There is an interview code held by Human Resources professionals that can make or break you. And that code has to do with giving you tough interview questions and seeing how well you field them. Such questions may be asked by an HR rep or someone else along the job interview chain. These questions include the job specific, but can also include questions universally asked of all job candidates. You can crack the tough interview code, provided that you’re prepared to answer each question carefully and accurately.
Explain yourself — Before the tough questions are asked, likely you’ll be thrown a soft question to help you relax and answer the follow-up questions. Don’t dismiss the importance of the “So, tell me about yourself” question as bumbling your answer can sink your interview. You can answer by sharing some personal things about yourself including your interests, educational background, work experience and life events that have prepared you for the job. Avoid the political and the overt religious when answering; do not ramble either.
Your last job — Early on in the interview, you can expect to be asked, “Why did you leave you last job?” Take care here especially if you are currently out of work. If you were laid off, explain that your company cut back and let go of “X” number of workers. That way, you can demonstrate that you weren’t singled out. If you left because you were terminated, you’ll need to explain the reasons why. Unless you were terminated for fraud or for incompetence, your reason may not be held against you. Still, you may need to explain that “the position was beyond my area of expertise, therefore I am looking for a position that is in line with what I can do.” You’ll want to emphasize that you’re looking for a “good fit” for you whereas the previous position was not the best one.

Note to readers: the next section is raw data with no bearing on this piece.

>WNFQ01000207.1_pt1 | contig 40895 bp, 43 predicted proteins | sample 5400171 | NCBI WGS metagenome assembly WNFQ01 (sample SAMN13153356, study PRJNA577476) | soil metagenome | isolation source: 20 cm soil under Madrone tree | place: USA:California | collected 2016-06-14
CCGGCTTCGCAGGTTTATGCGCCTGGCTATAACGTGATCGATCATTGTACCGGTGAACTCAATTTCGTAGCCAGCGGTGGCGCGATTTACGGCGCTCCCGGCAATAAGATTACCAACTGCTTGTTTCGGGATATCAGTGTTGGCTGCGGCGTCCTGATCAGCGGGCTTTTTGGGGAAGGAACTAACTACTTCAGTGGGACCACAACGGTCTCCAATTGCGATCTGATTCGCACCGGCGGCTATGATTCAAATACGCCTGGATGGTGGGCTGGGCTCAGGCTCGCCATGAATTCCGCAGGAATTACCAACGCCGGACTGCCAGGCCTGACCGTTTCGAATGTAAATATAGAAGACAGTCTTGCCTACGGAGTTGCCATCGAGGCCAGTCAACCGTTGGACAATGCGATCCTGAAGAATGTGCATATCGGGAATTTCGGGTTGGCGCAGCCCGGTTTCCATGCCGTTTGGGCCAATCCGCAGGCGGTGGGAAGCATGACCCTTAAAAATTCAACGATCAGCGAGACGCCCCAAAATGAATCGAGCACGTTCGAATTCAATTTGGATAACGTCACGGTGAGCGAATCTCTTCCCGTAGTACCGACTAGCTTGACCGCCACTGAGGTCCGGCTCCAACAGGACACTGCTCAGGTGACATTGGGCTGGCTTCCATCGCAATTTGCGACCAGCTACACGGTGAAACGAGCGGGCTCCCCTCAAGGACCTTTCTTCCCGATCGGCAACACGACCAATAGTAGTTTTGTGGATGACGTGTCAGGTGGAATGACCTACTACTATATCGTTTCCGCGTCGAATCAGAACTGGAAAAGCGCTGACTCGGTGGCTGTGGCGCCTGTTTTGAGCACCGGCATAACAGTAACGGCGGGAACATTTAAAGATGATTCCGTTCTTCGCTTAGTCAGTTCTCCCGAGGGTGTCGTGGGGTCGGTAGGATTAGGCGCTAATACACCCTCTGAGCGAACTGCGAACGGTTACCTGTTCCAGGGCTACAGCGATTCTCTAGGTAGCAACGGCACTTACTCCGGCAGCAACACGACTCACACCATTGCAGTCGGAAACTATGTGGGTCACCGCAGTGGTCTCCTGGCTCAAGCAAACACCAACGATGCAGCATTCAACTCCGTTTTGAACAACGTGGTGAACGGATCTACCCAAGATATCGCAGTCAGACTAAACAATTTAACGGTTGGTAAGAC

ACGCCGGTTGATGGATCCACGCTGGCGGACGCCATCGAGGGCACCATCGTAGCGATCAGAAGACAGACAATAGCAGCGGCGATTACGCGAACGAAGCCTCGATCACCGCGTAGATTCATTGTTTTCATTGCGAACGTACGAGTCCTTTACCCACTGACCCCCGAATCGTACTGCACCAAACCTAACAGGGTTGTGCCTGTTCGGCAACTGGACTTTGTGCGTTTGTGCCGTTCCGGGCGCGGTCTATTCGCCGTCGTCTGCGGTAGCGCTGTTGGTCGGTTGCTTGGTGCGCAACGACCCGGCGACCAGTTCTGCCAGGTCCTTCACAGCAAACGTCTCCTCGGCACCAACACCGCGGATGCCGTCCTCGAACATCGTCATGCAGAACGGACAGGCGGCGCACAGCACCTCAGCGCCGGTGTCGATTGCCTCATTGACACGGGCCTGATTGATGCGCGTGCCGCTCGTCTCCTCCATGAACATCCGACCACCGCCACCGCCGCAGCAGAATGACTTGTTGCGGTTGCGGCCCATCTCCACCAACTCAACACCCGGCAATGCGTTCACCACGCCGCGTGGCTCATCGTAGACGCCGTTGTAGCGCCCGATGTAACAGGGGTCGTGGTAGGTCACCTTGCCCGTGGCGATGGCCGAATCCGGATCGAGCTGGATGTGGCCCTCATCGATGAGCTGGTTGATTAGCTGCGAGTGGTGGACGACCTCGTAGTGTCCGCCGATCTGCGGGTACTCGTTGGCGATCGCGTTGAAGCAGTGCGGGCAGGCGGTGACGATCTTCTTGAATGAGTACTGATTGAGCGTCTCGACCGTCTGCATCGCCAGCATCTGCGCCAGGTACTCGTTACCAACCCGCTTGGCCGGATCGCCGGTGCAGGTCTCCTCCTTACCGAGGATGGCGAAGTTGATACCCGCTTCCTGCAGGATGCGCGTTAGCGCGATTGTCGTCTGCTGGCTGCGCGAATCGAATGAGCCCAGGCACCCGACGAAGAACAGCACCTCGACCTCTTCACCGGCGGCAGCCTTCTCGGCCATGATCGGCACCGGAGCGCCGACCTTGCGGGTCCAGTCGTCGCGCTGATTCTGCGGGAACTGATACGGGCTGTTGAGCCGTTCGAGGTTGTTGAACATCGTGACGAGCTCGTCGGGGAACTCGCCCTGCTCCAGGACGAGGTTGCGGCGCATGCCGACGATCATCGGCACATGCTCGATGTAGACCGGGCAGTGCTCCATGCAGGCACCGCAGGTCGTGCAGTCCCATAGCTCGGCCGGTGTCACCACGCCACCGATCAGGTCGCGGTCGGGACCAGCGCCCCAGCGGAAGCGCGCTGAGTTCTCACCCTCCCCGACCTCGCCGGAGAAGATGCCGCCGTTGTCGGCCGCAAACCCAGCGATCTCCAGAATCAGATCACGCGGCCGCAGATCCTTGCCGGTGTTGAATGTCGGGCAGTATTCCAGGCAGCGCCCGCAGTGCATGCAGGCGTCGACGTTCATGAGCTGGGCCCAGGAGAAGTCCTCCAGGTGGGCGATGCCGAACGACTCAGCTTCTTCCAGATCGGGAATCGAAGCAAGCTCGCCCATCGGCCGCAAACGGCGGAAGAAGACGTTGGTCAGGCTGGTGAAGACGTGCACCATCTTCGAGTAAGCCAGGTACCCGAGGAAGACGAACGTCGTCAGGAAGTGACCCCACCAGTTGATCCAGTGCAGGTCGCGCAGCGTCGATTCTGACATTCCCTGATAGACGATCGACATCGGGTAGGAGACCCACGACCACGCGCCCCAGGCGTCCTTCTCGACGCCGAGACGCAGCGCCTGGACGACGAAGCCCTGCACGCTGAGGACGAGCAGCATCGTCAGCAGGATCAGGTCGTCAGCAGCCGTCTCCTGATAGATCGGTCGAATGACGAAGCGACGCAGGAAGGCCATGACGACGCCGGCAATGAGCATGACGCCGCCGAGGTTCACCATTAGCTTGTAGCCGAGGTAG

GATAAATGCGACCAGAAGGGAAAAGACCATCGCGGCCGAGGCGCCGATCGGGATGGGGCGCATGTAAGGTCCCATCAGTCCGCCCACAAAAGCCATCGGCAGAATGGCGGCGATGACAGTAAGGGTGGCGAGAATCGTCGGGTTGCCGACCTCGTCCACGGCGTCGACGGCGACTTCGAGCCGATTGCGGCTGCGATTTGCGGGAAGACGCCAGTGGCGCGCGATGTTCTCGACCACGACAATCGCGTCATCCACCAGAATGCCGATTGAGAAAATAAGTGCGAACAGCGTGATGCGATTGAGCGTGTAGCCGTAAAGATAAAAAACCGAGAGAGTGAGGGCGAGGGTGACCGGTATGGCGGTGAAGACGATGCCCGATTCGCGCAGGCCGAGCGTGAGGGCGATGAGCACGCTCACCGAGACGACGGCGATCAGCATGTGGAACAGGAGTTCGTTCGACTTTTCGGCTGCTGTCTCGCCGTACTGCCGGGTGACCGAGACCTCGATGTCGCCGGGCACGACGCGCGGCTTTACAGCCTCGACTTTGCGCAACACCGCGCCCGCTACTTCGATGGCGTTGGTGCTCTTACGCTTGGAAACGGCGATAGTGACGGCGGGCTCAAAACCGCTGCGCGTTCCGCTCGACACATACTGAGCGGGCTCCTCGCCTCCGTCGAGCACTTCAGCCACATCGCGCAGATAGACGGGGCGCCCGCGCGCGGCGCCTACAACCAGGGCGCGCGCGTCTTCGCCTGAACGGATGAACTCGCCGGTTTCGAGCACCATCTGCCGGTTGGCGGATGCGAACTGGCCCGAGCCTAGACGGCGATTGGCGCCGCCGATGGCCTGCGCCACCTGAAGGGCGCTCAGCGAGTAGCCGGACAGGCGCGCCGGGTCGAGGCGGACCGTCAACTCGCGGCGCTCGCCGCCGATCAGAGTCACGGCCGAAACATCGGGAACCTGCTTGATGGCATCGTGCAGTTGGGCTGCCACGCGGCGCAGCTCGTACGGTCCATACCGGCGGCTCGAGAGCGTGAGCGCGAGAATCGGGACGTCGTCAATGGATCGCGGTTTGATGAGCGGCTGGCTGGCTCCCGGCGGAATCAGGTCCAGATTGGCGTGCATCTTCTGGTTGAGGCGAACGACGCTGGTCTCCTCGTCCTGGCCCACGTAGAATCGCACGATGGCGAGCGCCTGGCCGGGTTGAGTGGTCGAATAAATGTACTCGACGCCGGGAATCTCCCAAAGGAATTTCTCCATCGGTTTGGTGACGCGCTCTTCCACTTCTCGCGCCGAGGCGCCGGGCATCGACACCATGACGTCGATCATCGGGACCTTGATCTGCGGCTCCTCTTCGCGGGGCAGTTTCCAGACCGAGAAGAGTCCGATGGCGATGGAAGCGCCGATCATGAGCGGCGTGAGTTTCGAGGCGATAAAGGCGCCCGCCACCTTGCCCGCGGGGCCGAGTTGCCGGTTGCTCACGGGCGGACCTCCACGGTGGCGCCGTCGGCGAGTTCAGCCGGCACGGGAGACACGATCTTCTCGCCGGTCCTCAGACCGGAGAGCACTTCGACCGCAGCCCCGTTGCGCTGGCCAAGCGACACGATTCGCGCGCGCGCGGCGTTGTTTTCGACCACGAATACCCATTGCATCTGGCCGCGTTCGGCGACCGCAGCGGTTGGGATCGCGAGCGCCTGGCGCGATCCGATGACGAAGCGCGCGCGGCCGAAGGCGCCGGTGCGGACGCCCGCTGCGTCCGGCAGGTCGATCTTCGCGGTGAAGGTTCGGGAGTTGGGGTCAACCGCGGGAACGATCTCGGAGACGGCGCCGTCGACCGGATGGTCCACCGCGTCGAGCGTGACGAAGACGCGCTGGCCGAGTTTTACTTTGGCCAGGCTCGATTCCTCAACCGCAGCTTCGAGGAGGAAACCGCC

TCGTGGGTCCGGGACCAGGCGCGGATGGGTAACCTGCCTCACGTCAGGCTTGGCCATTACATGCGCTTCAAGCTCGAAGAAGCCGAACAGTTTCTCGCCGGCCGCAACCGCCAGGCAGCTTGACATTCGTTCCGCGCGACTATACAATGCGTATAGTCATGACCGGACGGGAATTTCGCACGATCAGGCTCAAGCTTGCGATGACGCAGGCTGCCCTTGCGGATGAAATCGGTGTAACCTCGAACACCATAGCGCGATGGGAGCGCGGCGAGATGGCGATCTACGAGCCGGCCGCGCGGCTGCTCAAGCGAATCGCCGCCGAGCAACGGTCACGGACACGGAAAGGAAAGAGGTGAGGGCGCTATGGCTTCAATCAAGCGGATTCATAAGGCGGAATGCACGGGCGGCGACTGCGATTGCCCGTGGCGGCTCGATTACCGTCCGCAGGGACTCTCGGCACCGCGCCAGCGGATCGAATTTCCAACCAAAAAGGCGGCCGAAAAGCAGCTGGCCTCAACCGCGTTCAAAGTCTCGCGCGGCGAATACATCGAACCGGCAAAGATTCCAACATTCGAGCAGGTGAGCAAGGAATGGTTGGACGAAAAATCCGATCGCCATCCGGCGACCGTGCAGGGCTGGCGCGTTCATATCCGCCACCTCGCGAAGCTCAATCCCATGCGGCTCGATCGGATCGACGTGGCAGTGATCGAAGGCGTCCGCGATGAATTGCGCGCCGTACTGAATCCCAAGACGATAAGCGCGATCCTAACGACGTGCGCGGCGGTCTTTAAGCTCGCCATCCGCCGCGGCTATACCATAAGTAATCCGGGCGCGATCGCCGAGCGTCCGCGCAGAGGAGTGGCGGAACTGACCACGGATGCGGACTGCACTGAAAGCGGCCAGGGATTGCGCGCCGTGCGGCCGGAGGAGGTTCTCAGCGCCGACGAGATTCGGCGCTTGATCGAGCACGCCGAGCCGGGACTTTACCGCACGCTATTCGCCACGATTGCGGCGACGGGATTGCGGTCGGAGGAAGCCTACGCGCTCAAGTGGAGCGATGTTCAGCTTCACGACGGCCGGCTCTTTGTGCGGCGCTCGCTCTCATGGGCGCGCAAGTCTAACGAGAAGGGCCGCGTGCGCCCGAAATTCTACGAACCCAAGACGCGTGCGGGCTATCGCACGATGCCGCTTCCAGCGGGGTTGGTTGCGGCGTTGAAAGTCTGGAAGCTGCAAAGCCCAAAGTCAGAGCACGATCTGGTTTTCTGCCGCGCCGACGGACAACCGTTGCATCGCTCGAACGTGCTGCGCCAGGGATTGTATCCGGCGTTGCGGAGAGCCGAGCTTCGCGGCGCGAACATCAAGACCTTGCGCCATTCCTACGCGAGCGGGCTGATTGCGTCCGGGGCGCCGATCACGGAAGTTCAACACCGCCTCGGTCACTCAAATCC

Your future, your career — “Where do you see yourself in three, five or 10 years?” This question is asked to gauge your potential loyalty to the new company. If your plans are to grow with the company, then say so. If you’re looking at the job as a steppingstone to something else or a career change, then keep those plans to yourself. Emphasize your professional goals over your personal goals advises Katharine Hansen, Ph.D., and Randall S. Hansen, Ph.D. of Quintessential Careers.
Previous employers and supervisors — You may have worked for the boss from hell, but you can never let on to your interviewer that someone you worked with was a problem for you. This question, “Tell me about the worst supervisor you ever had,” is a trap to be avoided. Don’t go down this path or you will ensure that you won’t be hired. Instead, you can state that you’ve learned to work with a variety of management styles and have identified those styles you work with best. Said Amanda Hart, a student at Chatham University, “Even bad bosses have something to teach us, and this is the kind of awareness your future employer will be glad to see.” So very true.
Your liabilities, your assets — Expect two questions to be raised about your weaknesses and strengths. One might include, “Tell me about your weaknesses.” Instead of emphasizing the generic such as you “work too hard” or you “can’t play chess,” address a skill that you have learned that was once your weakness. You’ll want to demonstrate that you’ve acquired a particular skill, such as creating spreadsheets, and are looking forward to putting this skill to work at your new job. That new skill can be perceived as an asset, nevertheless, you may be asked — “What talents will you bring to the company?” or “Why should we hire you?” You’ll need to gauge an area of need the company needs to have met and how you can fill that need.
So, why the tough interview questions? That’s easy — to weed out the weaker candidates. This method isn’t full proof as some people interview better than others. Nonetheless, your mastery of the tough interview code can raise the chances that you’ll be hired, so think out your answers before you go to the interview, developing responses that demonstrate you are the woman or man to be hired.
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